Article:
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Ukrainian mum ‘thought she was being scammed’ as UK welcome too good to believe

A Ukrainian mother-of-six, who was given a warm UK welcome that seemed too good to believe, thought she was being scammed.

A bungalow near St Mary's school in Chepstow, Wales had been beautifully decorated for Liliya Onopa and her children.

The community of Chepstow truly left no stone unturned.

However, Liliya couldn’t understand why strangers would go out of their way to help her and her family. She kept asking: "Why? Is it a scam? I don’t understand why people are doing so much for us."

Translator Julia Dubin explained: "I keep saying to her that it’s different here. The people here want to help each other and they are desperate to help her. I tell her that there doesn’t have to be a ‘why’."

Speaking to Wales Online, she said: “There are even scissors for manicures, there were even slippers for us all. It’s those little things. When we came here for the first night there was a hot meal for the children.”

Before Russia invaded Ukraine, Liliya lost her four-year-old daughter Liza in a fire at their home in Mar’ivka in the centre of the country. Liliya had also lost her 13-year-old daughter Vladochka.

So when Russian forces approached she said that, despite the hostility she could face, she felt she had to risk fleeing the country.

“We knew how dangerous the journey would be. We had planned to go by Odesa but the route there was so devastated it was too much. We then planned to go by Lviv but then that was targeted.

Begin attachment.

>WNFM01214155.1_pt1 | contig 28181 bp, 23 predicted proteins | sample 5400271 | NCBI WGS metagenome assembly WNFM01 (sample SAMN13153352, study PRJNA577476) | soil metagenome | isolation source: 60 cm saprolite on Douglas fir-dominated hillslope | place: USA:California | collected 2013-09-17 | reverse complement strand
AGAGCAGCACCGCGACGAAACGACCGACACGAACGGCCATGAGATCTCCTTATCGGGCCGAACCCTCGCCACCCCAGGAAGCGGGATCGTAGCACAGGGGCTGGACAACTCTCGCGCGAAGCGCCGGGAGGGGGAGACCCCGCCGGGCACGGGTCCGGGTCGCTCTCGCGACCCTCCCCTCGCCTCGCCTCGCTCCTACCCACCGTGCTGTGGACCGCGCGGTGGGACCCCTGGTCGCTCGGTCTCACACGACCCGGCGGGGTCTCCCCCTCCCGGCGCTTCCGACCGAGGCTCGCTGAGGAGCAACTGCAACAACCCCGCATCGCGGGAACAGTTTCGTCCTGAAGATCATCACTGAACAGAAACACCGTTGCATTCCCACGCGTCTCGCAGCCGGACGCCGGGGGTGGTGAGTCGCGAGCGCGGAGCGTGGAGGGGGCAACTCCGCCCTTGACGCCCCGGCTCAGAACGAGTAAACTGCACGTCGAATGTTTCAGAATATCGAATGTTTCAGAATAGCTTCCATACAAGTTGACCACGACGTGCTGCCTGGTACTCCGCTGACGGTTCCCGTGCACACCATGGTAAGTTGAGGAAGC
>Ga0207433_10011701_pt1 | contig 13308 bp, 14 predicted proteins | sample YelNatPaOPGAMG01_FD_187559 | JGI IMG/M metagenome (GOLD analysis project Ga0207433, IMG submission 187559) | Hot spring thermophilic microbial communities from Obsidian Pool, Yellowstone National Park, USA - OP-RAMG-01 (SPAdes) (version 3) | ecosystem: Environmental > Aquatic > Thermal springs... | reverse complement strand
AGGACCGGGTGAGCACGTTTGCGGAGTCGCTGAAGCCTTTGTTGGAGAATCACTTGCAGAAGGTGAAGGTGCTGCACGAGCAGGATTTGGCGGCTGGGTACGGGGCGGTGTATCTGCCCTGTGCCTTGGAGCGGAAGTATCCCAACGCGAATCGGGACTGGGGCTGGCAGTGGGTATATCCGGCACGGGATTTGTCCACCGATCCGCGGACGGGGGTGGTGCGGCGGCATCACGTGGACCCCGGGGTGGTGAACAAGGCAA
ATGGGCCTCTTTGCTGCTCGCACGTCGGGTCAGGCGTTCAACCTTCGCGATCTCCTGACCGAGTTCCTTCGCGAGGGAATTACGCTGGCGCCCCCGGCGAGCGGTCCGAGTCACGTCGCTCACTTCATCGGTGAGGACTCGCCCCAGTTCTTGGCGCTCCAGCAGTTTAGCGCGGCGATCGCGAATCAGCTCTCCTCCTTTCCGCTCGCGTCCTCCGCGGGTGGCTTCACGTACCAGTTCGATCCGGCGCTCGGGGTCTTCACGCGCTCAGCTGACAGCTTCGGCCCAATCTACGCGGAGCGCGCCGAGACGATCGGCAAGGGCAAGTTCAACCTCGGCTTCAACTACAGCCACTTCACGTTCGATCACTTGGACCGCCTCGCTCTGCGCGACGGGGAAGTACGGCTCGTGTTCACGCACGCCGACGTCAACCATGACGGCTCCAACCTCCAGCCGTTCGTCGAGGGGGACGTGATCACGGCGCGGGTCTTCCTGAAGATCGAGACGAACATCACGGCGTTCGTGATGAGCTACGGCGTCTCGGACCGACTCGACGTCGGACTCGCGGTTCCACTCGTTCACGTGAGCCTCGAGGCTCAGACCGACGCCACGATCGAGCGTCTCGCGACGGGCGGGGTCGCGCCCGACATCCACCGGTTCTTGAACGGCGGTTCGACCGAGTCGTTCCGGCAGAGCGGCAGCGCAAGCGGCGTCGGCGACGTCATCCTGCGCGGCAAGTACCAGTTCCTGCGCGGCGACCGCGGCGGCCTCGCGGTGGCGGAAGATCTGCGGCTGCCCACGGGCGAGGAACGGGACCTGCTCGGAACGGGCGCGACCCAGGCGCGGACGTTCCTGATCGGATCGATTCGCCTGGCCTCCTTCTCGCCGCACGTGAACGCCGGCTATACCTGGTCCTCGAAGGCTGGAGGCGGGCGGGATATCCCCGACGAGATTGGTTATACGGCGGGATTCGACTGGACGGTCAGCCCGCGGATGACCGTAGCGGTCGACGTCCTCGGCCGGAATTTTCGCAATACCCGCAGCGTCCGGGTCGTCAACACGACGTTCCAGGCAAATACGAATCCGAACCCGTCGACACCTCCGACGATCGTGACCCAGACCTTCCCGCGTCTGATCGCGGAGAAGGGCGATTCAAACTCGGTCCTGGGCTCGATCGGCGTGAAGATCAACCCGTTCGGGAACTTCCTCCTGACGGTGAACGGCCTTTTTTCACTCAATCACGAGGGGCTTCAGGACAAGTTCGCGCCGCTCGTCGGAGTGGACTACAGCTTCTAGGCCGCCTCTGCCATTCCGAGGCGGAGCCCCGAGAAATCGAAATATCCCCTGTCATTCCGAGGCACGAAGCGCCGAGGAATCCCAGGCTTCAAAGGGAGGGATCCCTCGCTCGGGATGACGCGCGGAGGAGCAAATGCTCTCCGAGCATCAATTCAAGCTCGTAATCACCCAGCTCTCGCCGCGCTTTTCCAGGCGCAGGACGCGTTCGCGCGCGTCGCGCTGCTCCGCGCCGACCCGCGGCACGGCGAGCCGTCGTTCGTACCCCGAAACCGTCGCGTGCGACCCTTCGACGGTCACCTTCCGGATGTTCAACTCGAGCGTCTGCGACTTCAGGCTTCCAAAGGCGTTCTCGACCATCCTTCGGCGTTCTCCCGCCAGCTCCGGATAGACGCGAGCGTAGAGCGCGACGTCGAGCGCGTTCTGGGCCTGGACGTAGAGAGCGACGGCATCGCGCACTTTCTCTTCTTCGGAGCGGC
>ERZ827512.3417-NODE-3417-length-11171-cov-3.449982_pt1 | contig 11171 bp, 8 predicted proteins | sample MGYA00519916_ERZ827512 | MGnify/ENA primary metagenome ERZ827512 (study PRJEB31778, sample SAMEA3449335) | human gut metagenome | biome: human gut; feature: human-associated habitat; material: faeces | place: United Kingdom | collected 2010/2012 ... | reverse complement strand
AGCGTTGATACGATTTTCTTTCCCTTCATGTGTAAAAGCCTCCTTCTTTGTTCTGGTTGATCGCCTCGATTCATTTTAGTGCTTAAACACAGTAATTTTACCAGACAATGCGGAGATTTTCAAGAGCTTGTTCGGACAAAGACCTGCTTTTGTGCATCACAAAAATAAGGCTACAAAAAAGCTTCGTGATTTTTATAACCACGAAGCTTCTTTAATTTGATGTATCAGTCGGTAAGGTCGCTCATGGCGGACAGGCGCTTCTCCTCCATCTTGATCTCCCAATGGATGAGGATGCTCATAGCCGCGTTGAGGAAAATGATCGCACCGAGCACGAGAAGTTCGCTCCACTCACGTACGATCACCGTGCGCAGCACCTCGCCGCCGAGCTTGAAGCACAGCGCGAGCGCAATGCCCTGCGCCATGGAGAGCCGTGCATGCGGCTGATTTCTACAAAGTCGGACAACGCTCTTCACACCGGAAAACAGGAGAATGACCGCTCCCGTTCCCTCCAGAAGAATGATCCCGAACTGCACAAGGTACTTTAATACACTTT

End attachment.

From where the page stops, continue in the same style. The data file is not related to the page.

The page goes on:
“Eventually we got to Bucharest. Explosions in Ukraine were going off all around us. My kids are so scared that when we went to see a band this week and there were fireworks they ran away and started panicking that it was happening again.”

Through tears, Liliya explained how life hadn’t always been this way.

She said: “Before the war started we lived peacefully in our village and among Russian and Armenian people too.

“I never felt any problems there until now. Now I speak to my friends there and they are fighting in Mariupol. People in [Russian] occupied territories don’t have access to clean water, food or medication.

On Friday, Liliya and her boys walked through the school gates, cheered on by pupils who performed a guard of honour to officially welcome them.

After being formally presented with the keys to her new home, Liliya addressed the community which got her there.

She said: “I have been scared, but not as such scared for my life but for the lives of my children.

“I am so, so grateful to every single person who has made this all possible, and for bringing us from our home to Chepstow safely. We had issues with our visas which were solved and we are so grateful that we are now able to feel safe again."

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